Sports

UFC hires ex-CFL boss as Canada point man

Ultimate Fighting Championship is opening an office in Toronto as the mixed martial arts league battles for legitimacy in Ontario.

Tom Wright represents 'truly the fastest-growing sport ever'

Looking to further mine already rich ground in Canada, the UFC is opening an office in Toronto with former CFL commissioner Tom Wright at the helm.

"Thank you for coming to the 'We love Canada' press conference," Ultimate Fighting Championship president Dana White said in kicking off proceedings on a dais decorated with six Canadian flags.

The UFC sees Canada, which White has dubbed "the mecca" of mixed martial arts, as its biggest market outside the United States, accounting for 17 per cent of its overall business.

While the Ontario government continues to resist sanctioning the sport, the UFC denied that opening the Toronto office is a symbolic move.

"It makes sense to be here from a business standpoint," said co-owner Lorenzo Fertitta.

Added White: "It's got to the point where Canada is so big and continuing to grow, it was time. It's probably overdue. To not have an office here is insane."

Hot in Montreal, Vancouver

The UFC has held three successful shows in Montreal and is making its debut in Vancouver next month. UFC 115 at GM Place sold out just 15 minutes into a pre-sale for fan club members, erasing the UFC record set by the first Montreal show, UFC 83.

World Extreme Cagefighting, the UFC's sister company, is making its Canadian debut in Edmonton next month.

Wright will be the Canadian point man for what Fertitta called "truly the fastest-growing sport ever."

Wright starts his new job Monday and the UFC expects the Toronto office will grow to about 12 to 15 employees — the same as its United Kingdom branch. In total, the UFC has 150 to 160 employees, which is pretty sleek for what Forbes magazine called a billion-dollar business back in 2008.

"At a time when the economy is bad for everybody, people are losing jobs and people are getting laid off, we're going the other way," White said. "We're creating more jobs, we're hiring more people."

Rogers in UFC's corner

Tuesday's news conference was held at the Rogers Centre, where the UFC hopes to hold a show someday. Rogers Communications, as a cable operator with an interest in the pay-per-view provider Viewers Choice, is already on board.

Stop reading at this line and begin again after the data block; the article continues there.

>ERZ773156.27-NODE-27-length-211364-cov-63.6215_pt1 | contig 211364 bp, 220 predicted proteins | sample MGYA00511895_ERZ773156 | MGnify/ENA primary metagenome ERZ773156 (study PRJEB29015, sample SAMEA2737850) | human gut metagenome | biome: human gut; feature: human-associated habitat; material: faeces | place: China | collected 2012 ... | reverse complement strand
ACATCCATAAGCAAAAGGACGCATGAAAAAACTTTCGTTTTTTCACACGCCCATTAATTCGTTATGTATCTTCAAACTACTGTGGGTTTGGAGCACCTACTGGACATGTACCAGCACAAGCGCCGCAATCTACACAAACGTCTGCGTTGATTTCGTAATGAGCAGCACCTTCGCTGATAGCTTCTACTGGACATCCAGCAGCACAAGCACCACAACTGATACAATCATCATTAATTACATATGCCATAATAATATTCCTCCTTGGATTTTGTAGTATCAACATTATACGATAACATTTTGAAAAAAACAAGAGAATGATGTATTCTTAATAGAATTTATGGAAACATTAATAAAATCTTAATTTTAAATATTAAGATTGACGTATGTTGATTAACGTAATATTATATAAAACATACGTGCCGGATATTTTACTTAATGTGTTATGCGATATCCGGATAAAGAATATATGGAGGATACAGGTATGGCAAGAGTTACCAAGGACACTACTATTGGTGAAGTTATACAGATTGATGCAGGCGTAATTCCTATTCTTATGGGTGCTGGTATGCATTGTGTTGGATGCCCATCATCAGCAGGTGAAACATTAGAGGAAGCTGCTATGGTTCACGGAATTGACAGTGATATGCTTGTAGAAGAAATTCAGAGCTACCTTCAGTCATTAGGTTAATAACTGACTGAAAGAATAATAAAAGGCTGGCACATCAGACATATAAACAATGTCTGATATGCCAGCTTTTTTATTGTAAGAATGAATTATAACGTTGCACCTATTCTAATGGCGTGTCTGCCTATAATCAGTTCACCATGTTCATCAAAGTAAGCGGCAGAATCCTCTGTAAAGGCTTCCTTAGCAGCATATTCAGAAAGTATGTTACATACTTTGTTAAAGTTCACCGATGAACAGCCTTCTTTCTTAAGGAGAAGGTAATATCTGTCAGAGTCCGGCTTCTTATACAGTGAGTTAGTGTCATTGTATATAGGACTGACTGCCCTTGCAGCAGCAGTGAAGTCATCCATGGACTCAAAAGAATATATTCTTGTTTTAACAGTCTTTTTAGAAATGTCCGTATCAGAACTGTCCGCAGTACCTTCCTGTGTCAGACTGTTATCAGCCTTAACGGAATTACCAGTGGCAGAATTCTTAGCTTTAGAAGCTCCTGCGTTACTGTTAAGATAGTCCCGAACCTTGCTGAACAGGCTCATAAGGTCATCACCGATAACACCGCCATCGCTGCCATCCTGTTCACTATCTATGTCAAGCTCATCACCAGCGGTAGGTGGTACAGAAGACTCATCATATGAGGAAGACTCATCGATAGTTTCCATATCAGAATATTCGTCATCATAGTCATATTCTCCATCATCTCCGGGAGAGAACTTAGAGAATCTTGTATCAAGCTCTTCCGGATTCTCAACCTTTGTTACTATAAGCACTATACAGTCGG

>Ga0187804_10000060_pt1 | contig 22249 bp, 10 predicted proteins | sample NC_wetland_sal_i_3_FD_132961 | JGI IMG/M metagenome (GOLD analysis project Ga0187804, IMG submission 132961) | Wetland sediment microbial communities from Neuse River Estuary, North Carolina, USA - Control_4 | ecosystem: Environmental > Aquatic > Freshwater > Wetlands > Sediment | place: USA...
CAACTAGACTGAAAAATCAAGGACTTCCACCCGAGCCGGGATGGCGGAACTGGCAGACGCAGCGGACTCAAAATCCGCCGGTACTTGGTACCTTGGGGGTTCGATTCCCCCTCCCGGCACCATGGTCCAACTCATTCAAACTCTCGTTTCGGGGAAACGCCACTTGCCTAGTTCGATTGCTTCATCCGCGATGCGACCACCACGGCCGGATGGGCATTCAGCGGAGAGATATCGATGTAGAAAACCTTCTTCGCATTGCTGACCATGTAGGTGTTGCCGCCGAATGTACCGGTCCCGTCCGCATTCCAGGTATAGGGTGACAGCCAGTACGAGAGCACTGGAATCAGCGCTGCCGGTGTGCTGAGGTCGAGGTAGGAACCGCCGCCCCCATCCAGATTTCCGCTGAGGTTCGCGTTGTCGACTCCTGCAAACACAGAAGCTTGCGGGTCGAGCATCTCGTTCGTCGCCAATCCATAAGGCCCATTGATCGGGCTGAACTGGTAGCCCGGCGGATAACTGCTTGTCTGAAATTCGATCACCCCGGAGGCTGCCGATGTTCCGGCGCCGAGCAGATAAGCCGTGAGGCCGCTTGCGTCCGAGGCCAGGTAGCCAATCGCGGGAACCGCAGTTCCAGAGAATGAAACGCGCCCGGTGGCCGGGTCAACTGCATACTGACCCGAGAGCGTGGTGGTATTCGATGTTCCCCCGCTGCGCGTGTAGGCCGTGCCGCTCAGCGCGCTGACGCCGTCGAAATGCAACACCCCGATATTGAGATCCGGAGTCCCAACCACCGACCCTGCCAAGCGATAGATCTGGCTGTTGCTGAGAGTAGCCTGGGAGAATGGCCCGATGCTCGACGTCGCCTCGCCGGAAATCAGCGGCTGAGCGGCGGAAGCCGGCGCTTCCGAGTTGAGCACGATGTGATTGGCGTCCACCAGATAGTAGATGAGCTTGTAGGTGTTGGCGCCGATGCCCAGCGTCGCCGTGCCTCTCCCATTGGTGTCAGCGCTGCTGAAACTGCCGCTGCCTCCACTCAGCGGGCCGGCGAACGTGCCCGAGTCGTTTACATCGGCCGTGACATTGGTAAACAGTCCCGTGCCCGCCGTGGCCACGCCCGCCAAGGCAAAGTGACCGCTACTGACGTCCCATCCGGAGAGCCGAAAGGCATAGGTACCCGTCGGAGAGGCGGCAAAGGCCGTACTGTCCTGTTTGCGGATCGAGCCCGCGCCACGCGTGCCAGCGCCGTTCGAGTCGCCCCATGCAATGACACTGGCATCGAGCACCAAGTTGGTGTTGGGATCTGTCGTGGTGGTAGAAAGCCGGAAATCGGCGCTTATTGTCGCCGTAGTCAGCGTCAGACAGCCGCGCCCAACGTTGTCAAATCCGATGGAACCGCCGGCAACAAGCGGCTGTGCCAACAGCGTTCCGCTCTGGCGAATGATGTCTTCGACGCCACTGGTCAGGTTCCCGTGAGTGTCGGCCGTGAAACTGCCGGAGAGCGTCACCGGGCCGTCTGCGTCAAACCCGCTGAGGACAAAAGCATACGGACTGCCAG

When the UFC does come to Ontario, "we think we're going to sell more tickets here than we have anywhere," said White. "This is a very hot market."

The UFC is considering holding Canadian Georges St-Pierre's next welterweight title defence, against Josh Koscheck, north of the border, possibly in conjunction with a two-day UFC Fan Expo.

Wright has the task of growing the UFC brand in Canada, from developing Canadian fighters to increasing business opportunities in areas such as new media and video games.

The UFC is particularly keen to bring its brand of gyms to Canada. One is currently open in California with about eight more on the way.

Fertitta said the UFC invited Wright to Los Angeles in October for initial discussions alongside the UFC 104 bout between Lyoto (The Dragon) Machida and Mauricio (Shogun) Rua. That led to the job offer. Wright's formal title is director of Canadian operations.

According to Fertitta, Wright brings "a unique blend" of business and sports experience.

'The guy's a stud'

"Look at his resume, the guy's a stud," said White, who spent about three hours in Toronto on Tuesday before heading to New York for an appearance on Late Night With Jimmy Fallon.

Wright ran Adidas Canada for 11 years, was president and CEO of Salomon North America for two years, and served as CFL commissioner from 2002 to 2005. Most recently he was managing director of Toronto-based brand consultancy Level5.

The UFC move is "a great opportunity," Wright said. "It is sport, it's great sports, wonderful entertainment, but it is a business," he added.

As for opening Ontario up to the sport, UFC regulatory guru Marc Ratner said lobbying continues with both the federal and provincial governments. The UFC is seeking to have Ottawa expand the Criminal Code exemption for boxing to include mixed martial arts.

Should that happen, the UFC would still look to have Ontario officially sanction the sport, as the government-run Ontario Athletic Commission would be in charge of regulating MMA.

Ontario and New York are the only major North American jurisdictions yet to open the door to MMA, with New York seemingly ready to embrace the sport once a budget impasse is solved in the state legislature.

Fertitta called the Ontario resistance "a little bit" frustrating, but said it is only a matter of time before the sport is accepted.

With files from CBCSports.ca

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